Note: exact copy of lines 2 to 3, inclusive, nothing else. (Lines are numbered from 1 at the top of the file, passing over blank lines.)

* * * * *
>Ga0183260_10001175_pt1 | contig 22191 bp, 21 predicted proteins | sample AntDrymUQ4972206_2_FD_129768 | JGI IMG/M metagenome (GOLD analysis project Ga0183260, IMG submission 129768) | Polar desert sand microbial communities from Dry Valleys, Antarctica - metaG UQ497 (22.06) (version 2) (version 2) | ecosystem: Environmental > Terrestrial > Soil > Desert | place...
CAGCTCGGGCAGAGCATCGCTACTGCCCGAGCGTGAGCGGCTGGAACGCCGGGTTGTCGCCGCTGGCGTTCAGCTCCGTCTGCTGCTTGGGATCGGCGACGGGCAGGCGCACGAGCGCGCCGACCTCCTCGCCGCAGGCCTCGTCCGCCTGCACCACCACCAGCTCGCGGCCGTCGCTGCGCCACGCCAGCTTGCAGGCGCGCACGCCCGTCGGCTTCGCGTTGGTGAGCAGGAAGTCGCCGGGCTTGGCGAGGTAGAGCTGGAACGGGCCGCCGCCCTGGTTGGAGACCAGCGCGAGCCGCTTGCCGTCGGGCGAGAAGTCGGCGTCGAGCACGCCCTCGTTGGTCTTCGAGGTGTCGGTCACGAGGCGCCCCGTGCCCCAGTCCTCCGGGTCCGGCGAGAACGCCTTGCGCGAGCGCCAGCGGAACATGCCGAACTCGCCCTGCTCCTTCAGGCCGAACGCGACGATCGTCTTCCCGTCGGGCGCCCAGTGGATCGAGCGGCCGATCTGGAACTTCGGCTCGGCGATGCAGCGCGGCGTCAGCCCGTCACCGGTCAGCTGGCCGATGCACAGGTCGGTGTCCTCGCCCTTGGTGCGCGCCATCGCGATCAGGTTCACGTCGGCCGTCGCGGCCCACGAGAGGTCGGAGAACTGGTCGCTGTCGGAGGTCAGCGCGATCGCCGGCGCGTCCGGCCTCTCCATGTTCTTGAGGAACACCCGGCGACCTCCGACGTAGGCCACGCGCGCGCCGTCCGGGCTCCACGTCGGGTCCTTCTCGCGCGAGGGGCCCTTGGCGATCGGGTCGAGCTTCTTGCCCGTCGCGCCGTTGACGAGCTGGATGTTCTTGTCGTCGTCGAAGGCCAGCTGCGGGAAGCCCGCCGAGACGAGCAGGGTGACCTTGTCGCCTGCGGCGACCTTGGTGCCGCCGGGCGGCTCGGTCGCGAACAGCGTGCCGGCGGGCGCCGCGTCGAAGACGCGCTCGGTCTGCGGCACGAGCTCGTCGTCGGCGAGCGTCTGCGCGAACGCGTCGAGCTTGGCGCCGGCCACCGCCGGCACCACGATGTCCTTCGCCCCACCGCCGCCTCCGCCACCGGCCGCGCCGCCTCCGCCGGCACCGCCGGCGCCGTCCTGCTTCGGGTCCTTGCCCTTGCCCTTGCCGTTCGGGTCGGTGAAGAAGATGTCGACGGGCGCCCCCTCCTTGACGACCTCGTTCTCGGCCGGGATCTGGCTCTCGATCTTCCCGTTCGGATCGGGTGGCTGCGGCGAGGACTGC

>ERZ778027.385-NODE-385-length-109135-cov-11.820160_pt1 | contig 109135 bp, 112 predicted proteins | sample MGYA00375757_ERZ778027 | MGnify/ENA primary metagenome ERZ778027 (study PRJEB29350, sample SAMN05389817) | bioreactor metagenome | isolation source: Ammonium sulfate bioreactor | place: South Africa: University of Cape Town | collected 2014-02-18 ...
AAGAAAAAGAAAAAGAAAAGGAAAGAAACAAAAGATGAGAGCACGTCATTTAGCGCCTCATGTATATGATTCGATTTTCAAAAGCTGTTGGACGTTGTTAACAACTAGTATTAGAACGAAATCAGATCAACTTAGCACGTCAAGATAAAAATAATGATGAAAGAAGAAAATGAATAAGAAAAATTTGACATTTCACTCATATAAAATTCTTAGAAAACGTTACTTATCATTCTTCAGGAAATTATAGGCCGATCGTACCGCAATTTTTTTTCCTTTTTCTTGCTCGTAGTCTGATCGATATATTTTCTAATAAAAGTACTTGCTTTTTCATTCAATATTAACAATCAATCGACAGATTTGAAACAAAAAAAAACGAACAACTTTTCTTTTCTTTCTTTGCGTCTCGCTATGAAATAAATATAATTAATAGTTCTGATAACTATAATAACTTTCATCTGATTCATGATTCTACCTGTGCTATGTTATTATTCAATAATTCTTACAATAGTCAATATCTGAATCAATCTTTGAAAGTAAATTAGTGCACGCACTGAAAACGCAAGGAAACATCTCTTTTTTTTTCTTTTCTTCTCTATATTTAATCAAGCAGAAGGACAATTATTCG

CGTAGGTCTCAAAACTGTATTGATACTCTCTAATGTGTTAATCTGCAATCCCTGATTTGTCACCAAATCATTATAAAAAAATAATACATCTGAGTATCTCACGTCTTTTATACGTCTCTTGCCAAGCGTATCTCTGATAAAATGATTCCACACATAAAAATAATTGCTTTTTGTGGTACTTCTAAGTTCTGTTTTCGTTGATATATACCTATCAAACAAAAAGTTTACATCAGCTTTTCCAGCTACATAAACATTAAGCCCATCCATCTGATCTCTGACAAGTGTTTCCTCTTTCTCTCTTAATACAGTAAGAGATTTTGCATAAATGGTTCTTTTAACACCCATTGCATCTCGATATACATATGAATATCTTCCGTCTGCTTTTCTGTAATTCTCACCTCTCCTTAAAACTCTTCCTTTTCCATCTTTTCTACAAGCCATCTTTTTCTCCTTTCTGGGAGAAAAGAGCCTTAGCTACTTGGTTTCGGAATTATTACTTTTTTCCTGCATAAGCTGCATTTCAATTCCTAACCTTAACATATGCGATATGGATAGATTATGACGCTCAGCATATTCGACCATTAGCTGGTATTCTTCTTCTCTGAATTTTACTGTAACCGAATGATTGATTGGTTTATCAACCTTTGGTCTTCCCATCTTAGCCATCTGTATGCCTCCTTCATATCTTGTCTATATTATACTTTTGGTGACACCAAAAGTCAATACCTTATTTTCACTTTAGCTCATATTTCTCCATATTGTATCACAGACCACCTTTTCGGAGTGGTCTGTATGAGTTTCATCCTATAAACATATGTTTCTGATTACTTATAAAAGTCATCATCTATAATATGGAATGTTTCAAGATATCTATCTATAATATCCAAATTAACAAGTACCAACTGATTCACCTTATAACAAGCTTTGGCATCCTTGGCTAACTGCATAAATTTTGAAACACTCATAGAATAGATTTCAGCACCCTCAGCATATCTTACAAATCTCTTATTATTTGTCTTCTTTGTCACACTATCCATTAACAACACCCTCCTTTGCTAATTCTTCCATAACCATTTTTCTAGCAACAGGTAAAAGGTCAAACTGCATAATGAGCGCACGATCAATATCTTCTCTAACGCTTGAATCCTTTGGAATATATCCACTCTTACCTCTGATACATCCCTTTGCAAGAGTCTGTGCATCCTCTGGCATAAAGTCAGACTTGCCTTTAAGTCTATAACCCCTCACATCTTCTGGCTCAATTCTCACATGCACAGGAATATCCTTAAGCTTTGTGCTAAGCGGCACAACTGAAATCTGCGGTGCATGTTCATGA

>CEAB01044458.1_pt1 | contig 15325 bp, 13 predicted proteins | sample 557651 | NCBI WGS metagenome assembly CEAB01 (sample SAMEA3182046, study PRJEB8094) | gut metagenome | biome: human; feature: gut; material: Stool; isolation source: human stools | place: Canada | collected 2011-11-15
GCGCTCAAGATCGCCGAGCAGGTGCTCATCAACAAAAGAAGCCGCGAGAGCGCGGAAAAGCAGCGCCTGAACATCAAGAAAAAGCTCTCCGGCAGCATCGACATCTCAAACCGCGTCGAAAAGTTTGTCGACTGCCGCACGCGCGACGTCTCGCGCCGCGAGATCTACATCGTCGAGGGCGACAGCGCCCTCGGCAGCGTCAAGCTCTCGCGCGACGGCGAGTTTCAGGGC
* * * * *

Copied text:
CAGCTCGGGCAGAGCATCGCTACTGCCCGAGCGTGAGCGGCTGGAACGCCGGGTTGTCGCCGCTGGCGTTCAGCTCCGTCTGCTGCTTGGGATCGGCGACGGGCAGGCGCACGAGCGCGCCGACCTCCTCGCCGCAGGCCTCGTCCGCCTGCACCACCACCAGCTCGCGGCCGTCGCTGCGCCACGCCAGCTTGCAGGCGCGCACGCCCGTCGGCTTCGCGTTGGTGAGCAGGAAGTCGCCGGGCTTGGCGAGGTAGAGCTGGAACGGGCCGCCGCCCTGGTTGGAGACCAGCGCGAGCCGCTTGCCGTCGGGCGAGAAGTCGGCGTCGAGCACGCCCTCGTTGGTCTTCGAGGTGTCGGTCACGAGGCGCCCCGTGCCCCAGTCCTCCGGGTCCGGCGAGAACGCCTTGCGCGAGCGCCAGCGGAACATGCCGAACTCGCCCTGCTCCTTCAGGCCGAACGCGACGATCGTCTTCCCGTCGGGCGCCCAGTGGATCGAGCGGCCGATCTGGAACTTCGGCTCGGCGATGCAGCGCGGCGTCAGCCCGTCACCGGTCAGCTGGCCGATGCACAGGTCGGTGTCCTCGCCCTTGGTGCGCGCCATCGCGATCAGGTTCACGTCGGCCGTCGCGGCCCACGAGAGGTCGGAGAACTGGTCGCTGTCGGAGGTCAGCGCGATCGCCGGCGCGTCCGGCCTCTCCATGTTCTTGAGGAACACCCGGCGACCTCCGACGTAGGCCACGCGCGCGCCGTCCGGGCTCCACGTCGGGTCCTTCTCGCGCGAGGGGCCCTTGGCGATCGGGTCGAGCTTCTTGCCCGTCGCGCCGTTGACGAGCTGGATGTTCTTGTCGTCGTCGAAGGCCAGCTGCGGGAAGCCCGCCGAGACGAGCAGGGTGACCTTGTCGCCTGCGGCGACCTTGGTGCCGCCGGGCGGCTCGGTCGCGAACAGCGTGCCGGCGGGCGCCGCGTCGAAGACGCGCTCGGTCTGCGGCACGAGCTCGTCGTCGGCGAGCGTCTGCGCGAACGCGTCGAGCTTGGCGCCGGCCACCGCCGGCACCACGATGTCCTTCGCCCCACCGCCGCCTCCGCCACCGGCCGCGCCGCCTCCGCCGGCACCGCCGGCGCCGTCCTGCTTCGGGTCCTTGCCCTTGCCCTTGCCGTTCGGGTCGGTGAAGAAGATGTCGACGGGCGCCCCCTCCTTGACGACCTCGTTCTCGGCCGGGATCTGGCTCTCGATCTTCCCGTTCGGATCGGGTGGCTGCGGCGAGGACTGC

>ERZ778027.385-NODE-385-length-109135-cov-11.820160_pt1 | contig 109135 bp, 112 predicted proteins | sample MGYA00375757_ERZ778027 | MGnify/ENA primary metagenome ERZ778027 (study PRJEB29350, sample SAMN05389817) | bioreactor metagenome | isolation source: Ammonium sulfate bioreactor | place: South Africa: University of Cape Town | collected 2014-02-18 ...